Merced County Public Health officials are asking people to call its environmental division if they become aware of an establishment selling products that have been linked to the salmonella outbreak in California.
The salmonella outbreak has left one person death and others ill.
Earlier this week, the outbreak had been linked to possible consumption of ground turkey meat. On Thursday, Arkansas-based Cargill Meat Solutions, Inc., announced the voluntary recall of 36 million pounds of fresh and frozen ground turkey products, according to the California Department of Public Health.
Contaminated products are being recalled from grocery stores. Consumers are also being advised not to consume contaminated items that they might have at home.
Tammy Moss Chandler, director of the public health department in Merced, said officials so far haven’t identified any retailers within the county selling the contaminated products. But people are urged to call (209) 381-1100, if they become aware of any, she added.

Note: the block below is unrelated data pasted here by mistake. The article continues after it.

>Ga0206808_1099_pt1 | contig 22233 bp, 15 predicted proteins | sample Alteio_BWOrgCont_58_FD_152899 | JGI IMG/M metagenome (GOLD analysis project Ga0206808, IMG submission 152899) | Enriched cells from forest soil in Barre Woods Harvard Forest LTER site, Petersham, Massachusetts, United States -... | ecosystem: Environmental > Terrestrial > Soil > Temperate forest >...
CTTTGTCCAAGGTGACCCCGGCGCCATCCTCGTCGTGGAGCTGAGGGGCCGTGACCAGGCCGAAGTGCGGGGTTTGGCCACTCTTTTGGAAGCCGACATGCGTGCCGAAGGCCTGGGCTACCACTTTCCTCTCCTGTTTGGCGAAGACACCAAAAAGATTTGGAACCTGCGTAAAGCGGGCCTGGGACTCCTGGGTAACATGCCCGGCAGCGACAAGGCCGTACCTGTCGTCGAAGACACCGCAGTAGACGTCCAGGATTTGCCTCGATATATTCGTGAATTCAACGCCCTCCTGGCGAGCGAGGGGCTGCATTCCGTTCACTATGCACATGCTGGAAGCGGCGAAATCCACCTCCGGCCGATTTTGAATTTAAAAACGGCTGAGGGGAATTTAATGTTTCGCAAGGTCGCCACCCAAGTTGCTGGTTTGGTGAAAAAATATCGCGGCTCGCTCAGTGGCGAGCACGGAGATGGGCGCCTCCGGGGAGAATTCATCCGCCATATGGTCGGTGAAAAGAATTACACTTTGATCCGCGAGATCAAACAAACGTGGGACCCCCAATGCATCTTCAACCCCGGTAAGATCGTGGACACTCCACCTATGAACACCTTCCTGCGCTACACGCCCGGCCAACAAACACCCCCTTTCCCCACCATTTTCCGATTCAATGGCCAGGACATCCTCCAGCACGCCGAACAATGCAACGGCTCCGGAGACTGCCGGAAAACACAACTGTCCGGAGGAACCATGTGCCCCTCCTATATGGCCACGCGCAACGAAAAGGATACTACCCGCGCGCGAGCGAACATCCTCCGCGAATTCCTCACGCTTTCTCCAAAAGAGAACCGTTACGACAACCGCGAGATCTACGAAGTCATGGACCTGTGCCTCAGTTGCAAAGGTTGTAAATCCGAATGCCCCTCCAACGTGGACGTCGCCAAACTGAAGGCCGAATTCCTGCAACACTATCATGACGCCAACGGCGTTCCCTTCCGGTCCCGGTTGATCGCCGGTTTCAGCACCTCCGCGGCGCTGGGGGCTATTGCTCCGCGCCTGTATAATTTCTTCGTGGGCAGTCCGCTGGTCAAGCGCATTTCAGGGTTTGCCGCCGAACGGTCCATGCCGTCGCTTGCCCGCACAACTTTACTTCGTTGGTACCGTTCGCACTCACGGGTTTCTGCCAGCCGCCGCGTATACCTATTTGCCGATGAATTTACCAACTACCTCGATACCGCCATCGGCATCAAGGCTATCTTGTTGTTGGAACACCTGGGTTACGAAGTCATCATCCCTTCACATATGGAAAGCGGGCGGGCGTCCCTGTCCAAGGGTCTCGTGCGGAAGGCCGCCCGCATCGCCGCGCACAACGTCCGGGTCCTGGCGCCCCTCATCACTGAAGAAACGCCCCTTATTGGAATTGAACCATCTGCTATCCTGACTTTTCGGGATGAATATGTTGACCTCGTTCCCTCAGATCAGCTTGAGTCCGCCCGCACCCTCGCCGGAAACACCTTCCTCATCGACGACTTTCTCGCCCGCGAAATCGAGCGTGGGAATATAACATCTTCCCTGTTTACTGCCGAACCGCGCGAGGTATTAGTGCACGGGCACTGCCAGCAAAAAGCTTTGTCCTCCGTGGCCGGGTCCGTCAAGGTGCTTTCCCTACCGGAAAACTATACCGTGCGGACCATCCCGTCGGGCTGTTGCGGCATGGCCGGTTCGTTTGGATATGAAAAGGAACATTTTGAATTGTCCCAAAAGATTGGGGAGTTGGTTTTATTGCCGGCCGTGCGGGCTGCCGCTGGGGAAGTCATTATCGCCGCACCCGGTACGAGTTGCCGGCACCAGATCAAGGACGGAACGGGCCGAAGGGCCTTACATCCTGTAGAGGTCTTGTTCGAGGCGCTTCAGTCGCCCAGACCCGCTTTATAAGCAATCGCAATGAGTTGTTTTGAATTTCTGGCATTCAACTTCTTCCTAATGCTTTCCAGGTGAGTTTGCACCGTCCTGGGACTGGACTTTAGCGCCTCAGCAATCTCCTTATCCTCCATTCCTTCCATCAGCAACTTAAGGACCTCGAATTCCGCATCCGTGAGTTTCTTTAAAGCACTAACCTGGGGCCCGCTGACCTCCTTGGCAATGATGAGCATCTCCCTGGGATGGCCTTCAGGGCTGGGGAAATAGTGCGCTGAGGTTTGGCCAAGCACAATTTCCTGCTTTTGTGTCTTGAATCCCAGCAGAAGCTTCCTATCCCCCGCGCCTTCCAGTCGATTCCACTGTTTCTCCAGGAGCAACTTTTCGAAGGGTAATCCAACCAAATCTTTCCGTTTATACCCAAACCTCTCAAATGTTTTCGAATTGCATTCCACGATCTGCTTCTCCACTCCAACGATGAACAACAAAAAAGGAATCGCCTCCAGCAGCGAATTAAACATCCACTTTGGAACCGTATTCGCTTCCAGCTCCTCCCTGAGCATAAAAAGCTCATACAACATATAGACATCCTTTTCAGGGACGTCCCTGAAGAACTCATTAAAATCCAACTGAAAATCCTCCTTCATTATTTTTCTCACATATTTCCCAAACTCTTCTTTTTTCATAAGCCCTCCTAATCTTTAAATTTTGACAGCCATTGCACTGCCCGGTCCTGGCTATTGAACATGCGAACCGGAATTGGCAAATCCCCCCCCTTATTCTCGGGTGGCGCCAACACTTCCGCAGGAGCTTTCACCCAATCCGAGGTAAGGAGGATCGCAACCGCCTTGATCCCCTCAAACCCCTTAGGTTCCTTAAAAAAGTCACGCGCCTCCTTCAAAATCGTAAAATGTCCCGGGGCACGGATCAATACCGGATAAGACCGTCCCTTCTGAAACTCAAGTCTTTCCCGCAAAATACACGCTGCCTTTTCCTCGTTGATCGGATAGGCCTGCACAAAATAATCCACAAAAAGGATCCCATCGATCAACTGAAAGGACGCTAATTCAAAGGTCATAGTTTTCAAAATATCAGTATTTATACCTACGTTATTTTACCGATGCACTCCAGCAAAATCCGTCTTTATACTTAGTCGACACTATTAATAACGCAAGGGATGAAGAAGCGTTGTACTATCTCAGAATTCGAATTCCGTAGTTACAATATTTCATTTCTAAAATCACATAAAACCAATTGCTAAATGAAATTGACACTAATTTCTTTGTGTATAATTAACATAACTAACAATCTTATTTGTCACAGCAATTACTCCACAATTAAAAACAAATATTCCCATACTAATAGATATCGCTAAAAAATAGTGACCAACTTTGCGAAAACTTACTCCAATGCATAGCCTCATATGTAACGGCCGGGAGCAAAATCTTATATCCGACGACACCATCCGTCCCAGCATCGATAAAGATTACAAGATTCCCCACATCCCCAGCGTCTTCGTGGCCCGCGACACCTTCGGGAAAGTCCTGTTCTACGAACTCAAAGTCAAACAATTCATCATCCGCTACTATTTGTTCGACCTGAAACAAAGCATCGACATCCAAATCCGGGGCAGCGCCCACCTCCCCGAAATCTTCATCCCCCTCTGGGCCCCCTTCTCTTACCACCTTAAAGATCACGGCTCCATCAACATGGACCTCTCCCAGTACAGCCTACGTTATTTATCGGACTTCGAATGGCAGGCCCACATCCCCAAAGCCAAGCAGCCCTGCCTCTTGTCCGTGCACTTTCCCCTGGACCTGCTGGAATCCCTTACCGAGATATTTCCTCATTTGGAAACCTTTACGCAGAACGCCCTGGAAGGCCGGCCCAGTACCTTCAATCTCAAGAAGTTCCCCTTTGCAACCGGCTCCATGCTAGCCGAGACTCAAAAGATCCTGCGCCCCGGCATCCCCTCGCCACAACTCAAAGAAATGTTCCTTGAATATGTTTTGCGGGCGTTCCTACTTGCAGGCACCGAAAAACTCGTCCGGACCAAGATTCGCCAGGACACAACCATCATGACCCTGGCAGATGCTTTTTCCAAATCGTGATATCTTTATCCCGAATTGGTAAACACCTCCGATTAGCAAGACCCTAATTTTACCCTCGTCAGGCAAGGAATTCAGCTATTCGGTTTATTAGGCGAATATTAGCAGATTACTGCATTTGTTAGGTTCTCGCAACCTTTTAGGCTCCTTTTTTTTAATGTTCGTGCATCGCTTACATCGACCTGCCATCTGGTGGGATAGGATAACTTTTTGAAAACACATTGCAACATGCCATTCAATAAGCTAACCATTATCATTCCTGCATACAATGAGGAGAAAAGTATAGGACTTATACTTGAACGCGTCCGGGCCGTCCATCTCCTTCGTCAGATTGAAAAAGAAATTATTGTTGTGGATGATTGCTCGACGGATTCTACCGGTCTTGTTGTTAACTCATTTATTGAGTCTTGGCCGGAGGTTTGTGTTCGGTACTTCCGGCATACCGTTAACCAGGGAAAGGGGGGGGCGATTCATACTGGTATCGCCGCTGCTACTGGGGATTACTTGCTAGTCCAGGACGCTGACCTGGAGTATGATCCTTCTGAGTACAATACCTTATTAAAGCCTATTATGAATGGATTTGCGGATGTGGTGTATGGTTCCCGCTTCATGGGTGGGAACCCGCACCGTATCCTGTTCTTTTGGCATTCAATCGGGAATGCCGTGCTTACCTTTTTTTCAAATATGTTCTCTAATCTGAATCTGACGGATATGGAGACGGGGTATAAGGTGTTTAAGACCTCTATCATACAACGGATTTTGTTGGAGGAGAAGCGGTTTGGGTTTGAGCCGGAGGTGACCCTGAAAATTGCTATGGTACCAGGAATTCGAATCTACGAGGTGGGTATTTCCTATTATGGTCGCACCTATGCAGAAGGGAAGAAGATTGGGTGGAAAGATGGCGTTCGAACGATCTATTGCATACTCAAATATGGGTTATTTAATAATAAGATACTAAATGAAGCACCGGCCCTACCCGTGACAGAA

No cases have been reported in Merced County. “We don’t have any cases, but it’s something that we track,” she said.
State public health officials said they are collaborating with officials at the U.S. Centers for Disease Control and Prevention and officials at public health departments across the state, as the multi-state investigation continues.
The bacteria in this outbreak -- Salmonella Heidelberg -- are resistant to many commonly prescribed antibiotics, according to the state’s public health department.
A total of 78 people have contracted the outbreak strain in 26 states, according to the CDC. The outbreak began in March.
The fatality in California was reported in Sacramento County, according to the state’s public health department. The other cases in the state were reported in San Francisco, Los Angeles, Riverside and San Diego.
Symptoms include include diarrhea, fever and abdominal cramps 12 to 72 hours after becoming infected.
Infants, older adults and those with a condition or medication that suppresses their immune system are most at risk, Moss Chandler said. Anybody experiencing the symptoms should call their health care provider, she said.
The top way to prevent salmonella from spreading is by washing your hands, and following other good hygiene practices, Moss Chandler said.
Another important reminder, she said, is for people to cook turkey -- and meat products in general -- properly.
For more information on the investigation and recalled items, visit http://www.cdc.gov/salmonella/heidelberg/080411/index.html